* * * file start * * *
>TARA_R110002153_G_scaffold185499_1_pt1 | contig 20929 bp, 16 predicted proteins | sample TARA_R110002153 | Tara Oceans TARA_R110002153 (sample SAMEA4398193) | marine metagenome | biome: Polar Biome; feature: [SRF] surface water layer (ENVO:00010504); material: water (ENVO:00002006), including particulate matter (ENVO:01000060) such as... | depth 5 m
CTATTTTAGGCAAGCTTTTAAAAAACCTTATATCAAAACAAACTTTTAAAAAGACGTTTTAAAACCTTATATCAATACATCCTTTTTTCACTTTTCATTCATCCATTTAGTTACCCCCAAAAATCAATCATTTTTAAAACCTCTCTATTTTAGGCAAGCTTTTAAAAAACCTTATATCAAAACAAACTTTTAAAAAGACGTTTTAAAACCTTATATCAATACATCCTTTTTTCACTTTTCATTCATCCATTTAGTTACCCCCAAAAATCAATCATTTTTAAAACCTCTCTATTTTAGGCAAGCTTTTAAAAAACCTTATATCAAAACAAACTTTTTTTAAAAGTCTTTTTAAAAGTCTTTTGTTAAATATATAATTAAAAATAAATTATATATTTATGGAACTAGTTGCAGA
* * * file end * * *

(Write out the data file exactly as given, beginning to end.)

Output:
>TARA_R110002153_G_scaffold185499_1_pt1 | contig 20929 bp, 16 predicted proteins | sample TARA_R110002153 | Tara Oceans TARA_R110002153 (sample SAMEA4398193) | marine metagenome | biome: Polar Biome; feature: [SRF] surface water layer (ENVO:00010504); material: water (ENVO:00002006), including particulate matter (ENVO:01000060) such as... | depth 5 m
CTATTTTAGGCAAGCTTTTAAAAAACCTTATATCAAAACAAACTTTTAAAAAGACGTTTTAAAACCTTATATCAATACATCCTTTTTTCACTTTTCATTCATCCATTTAGTTACCCCCAAAAATCAATCATTTTTAAAACCTCTCTATTTTAGGCAAGCTTTTAAAAAACCTTATATCAAAACAAACTTTTAAAAAGACGTTTTAAAACCTTATATCAATACATCCTTTTTTCACTTTTCATTCATCCATTTAGTTACCCCCAAAAATCAATCATTTTTAAAACCTCTCTATTTTAGGCAAGCTTTTAAAAAACCTTATATCAAAACAAACTTTTTTTAAAAGTCTTTTTAAAAGTCTTTTGTTAAATATATAATTAAAAATAAATTATATATTTATGGAACTAGTTGCAGA